Carbon nanotubes have been in the focus of many scientists and universities studying battery technologies recently. Now, a group of Rice University researchers found out the novel properties of carbon nanotubes surrounded by metal-oxide arrays for use in lithium ion batteries.
The team was led by Pulickel Ajayan, who published a paper describing a proof-of-concept in which carbon nanotubes, surrounded by manganese oxide, act like coaxial conducting lines used in cables (your TV cable may be one example – if it’s old-style, analogic TV).
“We’ve put in two materials – the nanotube, which is highly electrically conducting and can also absorb lithium, and the manganese oxide, which has very high capacity but poor electrical conductivity,” said Arava Leela Mohana Reddy, a Rice postdoc researcher. “But when you combine them, you get something interesting”.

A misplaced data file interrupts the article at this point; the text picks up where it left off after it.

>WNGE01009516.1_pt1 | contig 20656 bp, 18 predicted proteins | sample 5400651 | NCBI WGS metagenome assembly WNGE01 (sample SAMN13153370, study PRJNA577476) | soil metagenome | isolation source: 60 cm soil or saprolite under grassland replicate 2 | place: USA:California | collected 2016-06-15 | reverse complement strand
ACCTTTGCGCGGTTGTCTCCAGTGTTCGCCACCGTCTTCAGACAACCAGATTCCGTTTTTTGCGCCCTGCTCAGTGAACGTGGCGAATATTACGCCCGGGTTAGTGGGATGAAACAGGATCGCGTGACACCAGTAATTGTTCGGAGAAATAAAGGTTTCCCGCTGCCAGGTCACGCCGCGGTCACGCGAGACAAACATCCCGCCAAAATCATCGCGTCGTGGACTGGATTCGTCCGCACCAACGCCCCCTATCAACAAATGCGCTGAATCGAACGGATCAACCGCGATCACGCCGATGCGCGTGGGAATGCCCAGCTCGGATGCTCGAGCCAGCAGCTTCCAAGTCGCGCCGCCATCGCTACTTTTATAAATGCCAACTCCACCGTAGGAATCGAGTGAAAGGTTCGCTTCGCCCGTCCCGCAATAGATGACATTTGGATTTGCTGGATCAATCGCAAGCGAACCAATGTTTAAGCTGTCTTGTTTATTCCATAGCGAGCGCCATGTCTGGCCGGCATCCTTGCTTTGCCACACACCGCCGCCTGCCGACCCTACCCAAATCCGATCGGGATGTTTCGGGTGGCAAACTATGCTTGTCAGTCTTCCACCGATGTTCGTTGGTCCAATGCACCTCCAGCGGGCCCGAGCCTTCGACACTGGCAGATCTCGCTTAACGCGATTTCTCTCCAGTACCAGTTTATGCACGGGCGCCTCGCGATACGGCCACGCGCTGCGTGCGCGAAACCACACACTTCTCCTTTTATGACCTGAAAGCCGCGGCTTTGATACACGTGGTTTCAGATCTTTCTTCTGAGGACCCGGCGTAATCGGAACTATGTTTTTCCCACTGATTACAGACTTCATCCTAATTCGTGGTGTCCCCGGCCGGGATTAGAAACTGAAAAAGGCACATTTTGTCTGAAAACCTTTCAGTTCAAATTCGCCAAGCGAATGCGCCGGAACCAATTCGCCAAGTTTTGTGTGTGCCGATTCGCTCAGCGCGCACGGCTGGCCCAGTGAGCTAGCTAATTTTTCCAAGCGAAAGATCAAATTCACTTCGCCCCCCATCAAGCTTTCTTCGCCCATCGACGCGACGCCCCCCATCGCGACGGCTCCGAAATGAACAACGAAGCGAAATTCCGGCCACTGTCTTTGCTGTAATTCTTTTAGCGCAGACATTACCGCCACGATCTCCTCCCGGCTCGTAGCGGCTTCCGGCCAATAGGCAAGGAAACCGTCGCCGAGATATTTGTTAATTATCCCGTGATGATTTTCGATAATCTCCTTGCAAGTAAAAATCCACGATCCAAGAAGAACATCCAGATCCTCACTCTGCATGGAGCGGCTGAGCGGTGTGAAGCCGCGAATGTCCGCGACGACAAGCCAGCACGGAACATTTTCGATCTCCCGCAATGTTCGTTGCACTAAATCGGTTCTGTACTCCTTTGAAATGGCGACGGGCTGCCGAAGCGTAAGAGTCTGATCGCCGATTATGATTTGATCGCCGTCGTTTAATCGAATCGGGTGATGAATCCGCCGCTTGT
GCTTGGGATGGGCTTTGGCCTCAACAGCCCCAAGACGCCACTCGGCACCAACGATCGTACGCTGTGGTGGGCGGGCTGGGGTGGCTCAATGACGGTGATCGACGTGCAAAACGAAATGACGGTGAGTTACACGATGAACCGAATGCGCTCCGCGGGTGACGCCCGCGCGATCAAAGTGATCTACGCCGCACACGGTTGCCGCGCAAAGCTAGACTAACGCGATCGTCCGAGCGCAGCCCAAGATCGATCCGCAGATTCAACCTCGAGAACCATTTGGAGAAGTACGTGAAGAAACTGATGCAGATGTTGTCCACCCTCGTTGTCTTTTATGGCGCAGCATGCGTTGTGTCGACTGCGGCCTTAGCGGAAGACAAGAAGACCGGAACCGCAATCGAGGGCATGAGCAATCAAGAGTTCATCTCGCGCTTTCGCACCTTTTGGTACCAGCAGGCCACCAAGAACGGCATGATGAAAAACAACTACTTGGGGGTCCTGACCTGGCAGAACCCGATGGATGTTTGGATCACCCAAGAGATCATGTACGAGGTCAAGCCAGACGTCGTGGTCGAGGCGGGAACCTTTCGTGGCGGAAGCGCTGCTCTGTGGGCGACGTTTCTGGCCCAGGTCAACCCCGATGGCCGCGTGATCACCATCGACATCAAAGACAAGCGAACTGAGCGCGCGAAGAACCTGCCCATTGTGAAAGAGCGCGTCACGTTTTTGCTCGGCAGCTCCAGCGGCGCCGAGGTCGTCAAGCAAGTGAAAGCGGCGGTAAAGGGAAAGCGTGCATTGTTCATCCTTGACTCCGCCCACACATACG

The two substances (carbon nanotubes and manganese oxide) are grown chemically. This technology enables the manufacturers to dispense of the bindings between the materials making up the current batteries, that also lower their conductivity.
This research could be the base of making future Litium-Ion batteries more attractive and cheaper for the end-user, and for the automobile manufacturer. Currently, only battery performance and price are holding electric cars behind gasoline-powered ones. It remains to be seen if this technology, though funded by DARPA, will reach the civilian public market in the next few years. That might just happen, since this information got out freely throughout the Internet. Otherwise, we wouldn’t have known of its existence. I guess….